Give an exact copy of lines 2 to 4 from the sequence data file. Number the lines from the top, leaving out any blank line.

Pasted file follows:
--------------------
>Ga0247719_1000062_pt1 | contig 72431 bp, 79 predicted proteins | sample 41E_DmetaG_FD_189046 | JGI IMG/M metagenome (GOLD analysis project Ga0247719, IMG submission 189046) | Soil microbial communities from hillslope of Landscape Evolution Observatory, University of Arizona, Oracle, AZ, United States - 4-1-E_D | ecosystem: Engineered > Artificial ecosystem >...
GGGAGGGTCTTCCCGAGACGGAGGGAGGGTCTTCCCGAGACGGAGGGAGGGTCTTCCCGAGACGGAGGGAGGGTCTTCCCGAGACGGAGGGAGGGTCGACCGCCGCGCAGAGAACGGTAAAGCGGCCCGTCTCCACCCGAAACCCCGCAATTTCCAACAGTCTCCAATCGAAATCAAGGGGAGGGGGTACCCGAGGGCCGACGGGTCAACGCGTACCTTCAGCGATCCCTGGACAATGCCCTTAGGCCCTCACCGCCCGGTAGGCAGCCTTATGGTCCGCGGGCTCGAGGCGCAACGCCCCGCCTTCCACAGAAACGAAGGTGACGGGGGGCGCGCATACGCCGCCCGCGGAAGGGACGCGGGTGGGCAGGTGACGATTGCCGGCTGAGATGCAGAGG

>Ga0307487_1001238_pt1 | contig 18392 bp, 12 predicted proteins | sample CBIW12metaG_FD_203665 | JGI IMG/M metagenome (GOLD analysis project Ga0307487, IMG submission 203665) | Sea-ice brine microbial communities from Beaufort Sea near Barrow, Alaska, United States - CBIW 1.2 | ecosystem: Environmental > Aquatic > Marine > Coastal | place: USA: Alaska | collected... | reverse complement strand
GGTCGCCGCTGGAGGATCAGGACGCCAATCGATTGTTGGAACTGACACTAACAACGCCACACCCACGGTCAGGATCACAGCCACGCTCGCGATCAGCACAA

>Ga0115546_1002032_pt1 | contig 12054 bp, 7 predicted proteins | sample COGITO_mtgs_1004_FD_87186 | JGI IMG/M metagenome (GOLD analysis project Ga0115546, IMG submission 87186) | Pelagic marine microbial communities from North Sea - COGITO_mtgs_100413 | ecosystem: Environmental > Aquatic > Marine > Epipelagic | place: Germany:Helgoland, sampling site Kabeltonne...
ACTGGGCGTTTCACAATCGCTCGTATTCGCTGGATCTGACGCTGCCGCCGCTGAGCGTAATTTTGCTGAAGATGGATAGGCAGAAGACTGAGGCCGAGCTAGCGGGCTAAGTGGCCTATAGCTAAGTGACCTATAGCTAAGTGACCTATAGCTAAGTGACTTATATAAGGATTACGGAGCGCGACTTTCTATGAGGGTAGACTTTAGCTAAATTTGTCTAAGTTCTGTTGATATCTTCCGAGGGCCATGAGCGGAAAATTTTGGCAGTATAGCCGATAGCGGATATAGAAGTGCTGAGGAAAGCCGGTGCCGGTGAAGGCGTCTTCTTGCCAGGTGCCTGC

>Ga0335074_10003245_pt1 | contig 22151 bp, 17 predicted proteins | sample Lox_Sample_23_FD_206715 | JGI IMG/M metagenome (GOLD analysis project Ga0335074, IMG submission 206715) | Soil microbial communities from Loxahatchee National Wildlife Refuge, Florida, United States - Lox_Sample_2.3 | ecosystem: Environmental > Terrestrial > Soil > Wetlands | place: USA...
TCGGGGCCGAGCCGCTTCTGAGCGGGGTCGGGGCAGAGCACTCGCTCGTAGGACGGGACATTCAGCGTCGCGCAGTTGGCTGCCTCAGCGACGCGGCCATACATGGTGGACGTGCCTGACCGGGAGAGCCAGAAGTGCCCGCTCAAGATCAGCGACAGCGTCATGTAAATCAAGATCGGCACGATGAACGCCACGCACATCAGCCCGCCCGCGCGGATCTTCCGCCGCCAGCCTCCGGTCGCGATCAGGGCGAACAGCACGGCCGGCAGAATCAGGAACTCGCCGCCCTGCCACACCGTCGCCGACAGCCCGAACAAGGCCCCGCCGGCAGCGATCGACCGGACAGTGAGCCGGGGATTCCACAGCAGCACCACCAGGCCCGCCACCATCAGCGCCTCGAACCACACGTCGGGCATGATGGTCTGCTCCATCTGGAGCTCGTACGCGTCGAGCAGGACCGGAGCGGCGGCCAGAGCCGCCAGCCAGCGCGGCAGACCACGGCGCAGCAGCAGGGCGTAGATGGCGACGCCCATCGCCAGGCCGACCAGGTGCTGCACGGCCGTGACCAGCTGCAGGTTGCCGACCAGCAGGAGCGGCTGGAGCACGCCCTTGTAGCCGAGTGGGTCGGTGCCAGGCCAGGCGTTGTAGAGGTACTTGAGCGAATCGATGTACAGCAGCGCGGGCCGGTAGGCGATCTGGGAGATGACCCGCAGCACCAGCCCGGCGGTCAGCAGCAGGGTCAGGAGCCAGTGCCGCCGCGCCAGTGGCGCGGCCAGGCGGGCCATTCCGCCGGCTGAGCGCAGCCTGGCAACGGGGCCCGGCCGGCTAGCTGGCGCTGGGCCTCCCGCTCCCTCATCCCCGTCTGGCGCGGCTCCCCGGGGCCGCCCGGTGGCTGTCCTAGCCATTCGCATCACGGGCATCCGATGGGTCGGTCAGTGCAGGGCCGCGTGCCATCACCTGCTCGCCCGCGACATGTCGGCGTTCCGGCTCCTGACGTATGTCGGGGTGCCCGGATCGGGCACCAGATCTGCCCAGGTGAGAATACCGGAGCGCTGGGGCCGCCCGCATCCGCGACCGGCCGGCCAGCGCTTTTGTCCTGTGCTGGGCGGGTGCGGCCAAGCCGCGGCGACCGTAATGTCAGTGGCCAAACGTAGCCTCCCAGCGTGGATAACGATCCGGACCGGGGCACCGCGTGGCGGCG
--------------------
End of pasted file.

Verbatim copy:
GGGAGGGTCTTCCCGAGACGGAGGGAGGGTCTTCCCGAGACGGAGGGAGGGTCTTCCCGAGACGGAGGGAGGGTCTTCCCGAGACGGAGGGAGGGTCGACCGCCGCGCAGAGAACGGTAAAGCGGCCCGTCTCCACCCGAAACCCCGCAATTTCCAACAGTCTCCAATCGAAATCAAGGGGAGGGGGTACCCGAGGGCCGACGGGTCAACGCGTACCTTCAGCGATCCCTGGACAATGCCCTTAGGCCCTCACCGCCCGGTAGGCAGCCTTATGGTCCGCGGGCTCGAGGCGCAACGCCCCGCCTTCCACAGAAACGAAGGTGACGGGGGGCGCGCATACGCCGCCCGCGGAAGGGACGCGGGTGGGCAGGTGACGATTGCCGGCTGAGATGCAGAGG

>Ga0307487_1001238_pt1 | contig 18392 bp, 12 predicted proteins | sample CBIW12metaG_FD_203665 | JGI IMG/M metagenome (GOLD analysis project Ga0307487, IMG submission 203665) | Sea-ice brine microbial communities from Beaufort Sea near Barrow, Alaska, United States - CBIW 1.2 | ecosystem: Environmental > Aquatic > Marine > Coastal | place: USA: Alaska | collected... | reverse complement strand
GGTCGCCGCTGGAGGATCAGGACGCCAATCGATTGTTGGAACTGACACTAACAACGCCACACCCACGGTCAGGATCACAGCCACGCTCGCGATCAGCACAA